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Searching out the subtle but scorching spices of India

by Alex Dutson

Turbaned and bejeweled Kashmiri princes recline on soft nan pillows, sipping chai as servants scamper over rugs of a luxuriant weave and between silk curtains rippling and fluttering in the light breeze of a Srinagar palace pavilion.

Authentic curry is a heady experience. It’s all about piquant flavors, bracing chili heat and a couple of cold pilsners. It begins with those heavy aromas wafting through the air and sparking your synapses. And it ends, inevitably, with a large chair and an evening of gentle, amusing burps.

Key to this gastronomic bliss is the subtle combinations of spices used in Indian cooking — how they make it possible for even the most veteran aficionado to find something new in a cuisine they thought familiar. Everyone’s got their safety order, of course (mine’s a lamb dopiaza), but there’s always something on the menu for when you feel like going off-piste: yams with Keralan gravy, a dry mutton biryani or the tangy, toasty Meen Kulambu. Or vindaloo for the irredeemably sadistic.

In this month’s column, I’ve tried to bring you a few of the best spots to explore some of the rich, complex heritage of Indian cuisine, and escape the bland and oversimplified offerings of the Japanese curry shop and those faux-traditional places, usually clad in dark wood, that try to fob you off with “yellow rice,” dinky gravy boats and swirls of cream.

A good place to start if you’re looking for something new is in the depths of the cavernous Dhaba India (1F Sagami Bldg., 2-7-9 Yaesu, Chuo-ku, Tokyo; 03-3272-7160; www.dhabaindia.com), which despite its limited menu offers some of the best South Indian cooking in town. Packed out as it is with office workers at lunch and couples in the evenings, it’s best to book in advance. But if you can’t, then allow yourself to be distracted as you wait by the charming chaos in the tiny kitchen tucked away at the back, where you’ll see five Indian chefs constantly stepping over one another with pots and pans and conspicuous mustaches.

When you do get a table, try the masala dosa, a giant pancake rolled and stuffed with spicy potato and onions. Tear a piece off and dip it into the small bowls of hot sambal relish and sweet mashed coconut, or the tart smear of ginger paste, served alongside it. There’s also excellent chicken tandoori for those who know what they like, while for the more adventurous, the Tamil fish pulusu filled with generous chunks of cod offers a spicy, sour, slightly creamy taste experience that falls somewhere between a lobster bisque and tom yam soup. And don’t be put off by the dry mutton curry either — it’s a rich and glossy affair with earthy aromas of cumin, black pepper and cardamom that are set off with a light sprinkling of shaved ginger and fresh coriander.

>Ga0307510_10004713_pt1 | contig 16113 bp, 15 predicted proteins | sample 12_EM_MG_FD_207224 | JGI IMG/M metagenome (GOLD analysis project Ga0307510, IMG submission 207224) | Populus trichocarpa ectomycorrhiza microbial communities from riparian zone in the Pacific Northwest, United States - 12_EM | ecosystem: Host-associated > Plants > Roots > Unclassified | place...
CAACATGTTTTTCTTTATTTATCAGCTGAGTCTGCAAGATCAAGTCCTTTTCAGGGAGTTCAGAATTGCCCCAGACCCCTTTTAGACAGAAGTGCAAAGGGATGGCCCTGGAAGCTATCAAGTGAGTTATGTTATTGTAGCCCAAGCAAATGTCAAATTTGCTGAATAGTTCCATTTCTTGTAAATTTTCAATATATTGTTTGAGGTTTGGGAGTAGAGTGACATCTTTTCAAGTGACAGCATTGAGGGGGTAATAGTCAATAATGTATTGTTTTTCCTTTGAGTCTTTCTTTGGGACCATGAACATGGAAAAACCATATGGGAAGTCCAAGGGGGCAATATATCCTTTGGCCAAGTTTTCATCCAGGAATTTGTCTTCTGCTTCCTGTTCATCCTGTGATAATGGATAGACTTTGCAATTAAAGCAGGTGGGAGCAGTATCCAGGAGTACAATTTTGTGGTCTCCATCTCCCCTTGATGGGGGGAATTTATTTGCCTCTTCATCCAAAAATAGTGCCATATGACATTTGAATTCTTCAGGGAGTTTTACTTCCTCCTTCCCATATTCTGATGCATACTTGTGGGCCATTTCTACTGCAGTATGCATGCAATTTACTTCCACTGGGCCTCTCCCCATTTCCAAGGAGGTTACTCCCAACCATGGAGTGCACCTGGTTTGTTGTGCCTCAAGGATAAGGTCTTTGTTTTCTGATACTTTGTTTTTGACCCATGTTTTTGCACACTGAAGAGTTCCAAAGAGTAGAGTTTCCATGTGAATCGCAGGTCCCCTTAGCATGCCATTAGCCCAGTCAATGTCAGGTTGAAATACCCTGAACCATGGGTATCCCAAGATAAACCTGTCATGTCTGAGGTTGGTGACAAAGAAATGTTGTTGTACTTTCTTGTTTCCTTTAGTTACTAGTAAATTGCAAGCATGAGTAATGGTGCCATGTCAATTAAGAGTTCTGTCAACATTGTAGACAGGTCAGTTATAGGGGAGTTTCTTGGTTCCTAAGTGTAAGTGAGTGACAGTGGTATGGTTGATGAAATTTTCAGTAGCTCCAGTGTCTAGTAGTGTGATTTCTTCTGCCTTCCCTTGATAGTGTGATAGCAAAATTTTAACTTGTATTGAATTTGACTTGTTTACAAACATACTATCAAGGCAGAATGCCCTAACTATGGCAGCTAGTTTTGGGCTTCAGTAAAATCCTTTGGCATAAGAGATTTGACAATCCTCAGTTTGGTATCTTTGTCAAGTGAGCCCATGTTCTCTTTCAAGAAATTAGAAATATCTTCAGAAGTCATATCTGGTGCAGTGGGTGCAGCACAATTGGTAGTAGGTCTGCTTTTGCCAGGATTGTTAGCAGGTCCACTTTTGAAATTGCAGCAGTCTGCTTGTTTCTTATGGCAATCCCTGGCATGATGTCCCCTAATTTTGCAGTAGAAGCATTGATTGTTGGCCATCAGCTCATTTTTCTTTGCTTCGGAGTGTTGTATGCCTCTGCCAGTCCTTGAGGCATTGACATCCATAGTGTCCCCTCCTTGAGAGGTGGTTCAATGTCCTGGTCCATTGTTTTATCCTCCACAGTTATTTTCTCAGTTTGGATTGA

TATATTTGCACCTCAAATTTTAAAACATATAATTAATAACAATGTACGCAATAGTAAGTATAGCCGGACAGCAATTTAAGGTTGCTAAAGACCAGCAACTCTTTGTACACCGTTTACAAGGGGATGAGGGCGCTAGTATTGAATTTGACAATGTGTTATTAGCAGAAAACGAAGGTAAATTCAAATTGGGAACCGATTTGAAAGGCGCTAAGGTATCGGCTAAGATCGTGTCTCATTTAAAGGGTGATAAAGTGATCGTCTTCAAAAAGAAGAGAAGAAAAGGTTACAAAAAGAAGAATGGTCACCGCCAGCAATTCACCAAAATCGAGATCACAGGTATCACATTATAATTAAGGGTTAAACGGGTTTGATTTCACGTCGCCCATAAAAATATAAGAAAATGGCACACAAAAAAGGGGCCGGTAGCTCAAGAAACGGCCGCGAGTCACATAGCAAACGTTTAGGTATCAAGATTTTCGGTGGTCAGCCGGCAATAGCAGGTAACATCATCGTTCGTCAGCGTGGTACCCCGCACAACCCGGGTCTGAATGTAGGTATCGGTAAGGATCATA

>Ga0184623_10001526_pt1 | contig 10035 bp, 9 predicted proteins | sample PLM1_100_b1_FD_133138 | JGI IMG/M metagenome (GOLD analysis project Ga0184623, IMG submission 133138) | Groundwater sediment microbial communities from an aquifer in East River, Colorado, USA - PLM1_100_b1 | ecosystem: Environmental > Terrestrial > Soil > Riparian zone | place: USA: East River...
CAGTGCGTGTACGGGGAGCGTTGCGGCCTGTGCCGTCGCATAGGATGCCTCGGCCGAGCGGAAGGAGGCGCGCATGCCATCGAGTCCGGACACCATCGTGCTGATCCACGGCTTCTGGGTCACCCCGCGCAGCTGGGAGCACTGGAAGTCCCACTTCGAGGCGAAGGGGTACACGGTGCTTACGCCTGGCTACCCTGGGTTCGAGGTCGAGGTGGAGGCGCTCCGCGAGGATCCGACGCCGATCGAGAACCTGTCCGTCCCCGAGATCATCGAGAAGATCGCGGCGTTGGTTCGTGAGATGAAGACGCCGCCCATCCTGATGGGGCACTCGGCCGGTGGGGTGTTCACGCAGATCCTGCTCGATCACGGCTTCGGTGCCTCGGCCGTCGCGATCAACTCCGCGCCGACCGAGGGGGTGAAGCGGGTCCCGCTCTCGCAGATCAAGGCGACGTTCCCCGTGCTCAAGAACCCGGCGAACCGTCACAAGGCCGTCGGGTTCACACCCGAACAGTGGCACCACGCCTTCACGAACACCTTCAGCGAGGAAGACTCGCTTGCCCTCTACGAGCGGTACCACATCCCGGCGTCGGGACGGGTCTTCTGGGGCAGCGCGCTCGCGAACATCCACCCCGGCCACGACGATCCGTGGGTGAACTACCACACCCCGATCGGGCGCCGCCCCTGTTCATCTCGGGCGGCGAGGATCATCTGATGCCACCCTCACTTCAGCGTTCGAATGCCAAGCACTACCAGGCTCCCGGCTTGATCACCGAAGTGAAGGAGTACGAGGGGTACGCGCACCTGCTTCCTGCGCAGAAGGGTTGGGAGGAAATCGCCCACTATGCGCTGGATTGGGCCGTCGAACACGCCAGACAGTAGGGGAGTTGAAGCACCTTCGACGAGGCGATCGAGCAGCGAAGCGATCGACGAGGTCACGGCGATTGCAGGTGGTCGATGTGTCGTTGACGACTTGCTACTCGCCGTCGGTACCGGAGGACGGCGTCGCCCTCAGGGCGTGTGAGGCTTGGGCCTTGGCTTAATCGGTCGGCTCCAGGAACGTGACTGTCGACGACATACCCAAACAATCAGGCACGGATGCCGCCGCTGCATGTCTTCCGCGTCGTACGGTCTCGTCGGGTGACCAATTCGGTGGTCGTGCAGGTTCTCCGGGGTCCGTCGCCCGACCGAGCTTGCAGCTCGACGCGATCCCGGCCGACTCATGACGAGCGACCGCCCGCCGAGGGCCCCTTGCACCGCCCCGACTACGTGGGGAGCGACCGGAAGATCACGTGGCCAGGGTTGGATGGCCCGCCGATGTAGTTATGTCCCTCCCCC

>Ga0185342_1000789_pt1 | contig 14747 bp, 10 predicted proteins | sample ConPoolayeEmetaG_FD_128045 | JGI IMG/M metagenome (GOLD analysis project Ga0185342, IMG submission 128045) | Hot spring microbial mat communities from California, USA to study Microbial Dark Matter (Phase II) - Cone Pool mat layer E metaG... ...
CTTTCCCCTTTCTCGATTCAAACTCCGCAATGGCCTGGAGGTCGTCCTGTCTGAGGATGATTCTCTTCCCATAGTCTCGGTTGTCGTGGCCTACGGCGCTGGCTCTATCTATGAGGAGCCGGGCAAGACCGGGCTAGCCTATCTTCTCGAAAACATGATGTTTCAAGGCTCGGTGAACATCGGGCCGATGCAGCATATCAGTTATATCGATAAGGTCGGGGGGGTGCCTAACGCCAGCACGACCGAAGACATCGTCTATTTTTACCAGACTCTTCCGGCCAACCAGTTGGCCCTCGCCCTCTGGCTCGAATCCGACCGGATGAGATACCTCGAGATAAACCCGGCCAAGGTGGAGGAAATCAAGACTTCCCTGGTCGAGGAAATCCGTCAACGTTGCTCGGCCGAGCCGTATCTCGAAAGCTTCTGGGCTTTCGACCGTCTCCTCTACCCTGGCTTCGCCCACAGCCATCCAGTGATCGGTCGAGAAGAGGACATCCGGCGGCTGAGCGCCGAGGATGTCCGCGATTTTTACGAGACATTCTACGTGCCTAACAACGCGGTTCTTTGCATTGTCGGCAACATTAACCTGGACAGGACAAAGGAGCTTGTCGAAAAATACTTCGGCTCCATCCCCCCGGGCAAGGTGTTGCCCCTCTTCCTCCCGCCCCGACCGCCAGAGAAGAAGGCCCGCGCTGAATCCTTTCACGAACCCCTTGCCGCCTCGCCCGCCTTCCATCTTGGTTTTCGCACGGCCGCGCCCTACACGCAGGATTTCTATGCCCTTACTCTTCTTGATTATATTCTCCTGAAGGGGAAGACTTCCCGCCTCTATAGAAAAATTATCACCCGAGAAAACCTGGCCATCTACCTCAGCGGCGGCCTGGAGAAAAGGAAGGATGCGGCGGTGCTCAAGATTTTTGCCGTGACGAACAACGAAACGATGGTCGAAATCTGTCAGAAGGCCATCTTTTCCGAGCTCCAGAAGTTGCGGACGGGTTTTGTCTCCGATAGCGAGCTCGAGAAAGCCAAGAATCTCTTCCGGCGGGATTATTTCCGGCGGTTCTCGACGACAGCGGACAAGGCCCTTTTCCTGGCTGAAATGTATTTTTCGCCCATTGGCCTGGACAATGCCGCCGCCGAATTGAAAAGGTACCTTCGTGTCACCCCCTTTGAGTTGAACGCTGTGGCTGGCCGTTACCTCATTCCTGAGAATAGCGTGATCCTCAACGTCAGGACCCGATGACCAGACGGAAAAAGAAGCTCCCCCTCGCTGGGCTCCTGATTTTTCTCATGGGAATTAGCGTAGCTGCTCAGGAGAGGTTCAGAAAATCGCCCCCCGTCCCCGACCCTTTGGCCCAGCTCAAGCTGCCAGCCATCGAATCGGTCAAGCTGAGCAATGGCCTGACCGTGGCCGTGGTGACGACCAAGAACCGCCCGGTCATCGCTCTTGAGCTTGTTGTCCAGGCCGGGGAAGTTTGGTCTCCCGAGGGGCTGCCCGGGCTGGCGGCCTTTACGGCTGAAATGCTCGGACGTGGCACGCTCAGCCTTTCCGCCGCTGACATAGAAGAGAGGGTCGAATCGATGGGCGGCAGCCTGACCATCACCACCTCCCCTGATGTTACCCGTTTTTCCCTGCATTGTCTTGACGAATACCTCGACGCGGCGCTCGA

Authentic Nirvanam (2F Ote Bldg., 3-19-7 Toranomon, Minato-ku, Tokyo; 03-3433-1217; www.nirvanam.jp), just a stone’s throw from Tokyo tower (and with another branch up the road in Kamiyacho), is another gem, though less showy than Dhaba. The staff here push Keralan parota flat bread over nan, and the list of vegetarian dishes from Hyderabad, Kerala, Goa and Tamil Nadu is practically longer than my arm. Add the number of Indian diners eating there, and you’ve got hard evidence that the chef not only knows his regional cooking, but also how to create flavor without relying on meat.

There are chicken and mutton offerings (the chicken Chatinard is popular), but I’d advise you to pass. Instead, pique your appetite with a revitalizing rasam soup. After a pause, step up to the fiery vegetable Hyderabadi, or if you’re into earthy cumin and ginger flavors, the dal palak (garlicky lentil and spinach curry). To round out, I’d recommend a parota or two, and if you can manage it, the wonderfully scented and fragrant lemon rice, with its perceptible flavor of sweet sauteed onions and toasted cashew nut topping.

Another option is utilitarian Anhdra Kitchen (3-20-2 Ueno, Taito-ku, Tokyo; 03-5818-6564; www.andhra-kitchen.com), which has a basic, no-frills vibe and is a great place to grab lunch. The set course for ¥1,290 gets you two curries as well as a vegetable poriyaru (stir-fry), a side of rasam, chapati, rice, poppadum and pickles, and a glass of lassi, all served on a great big banana leaf. As part of your selection, you might want to try the royyala iguru, a classic dish from Andhra Pradesh packed with a generous amount of green chilis and pickled gongura leaf. A la carte, the golden crispy onion uttapam, a thick pancake finished with ghee, is a joy, while the mint-mix gosh sheek kebab is as much fun to eat as it is to say.

If all this has you reaching for the cookbook, but your cupboards are curiously devoid of ghee, basmati or chili lime pickles, Indojin (www.indojin.com) can sort you out with all the essentials, right down to the flour for the chapatis and lentils for the rasam, and deliver it anywhere in the country.

But before you offer your masterpiece to the world, take a moment to reflect on the three golden curry rules: 1. Having a fridge stocked with crisp, hoppy ale is a duty (my tip: Jever or Wurzburger Hofbrau pilsner). 2. Things are going to get messy anyway, so nothing but minimal cleaning is really necessary. 3. If you can move afterward, you’re just not doing it right.

Alex Dutson is a buttery young gentleman from Yorkshire, England, whose critiques of onion gravy are revered the world over.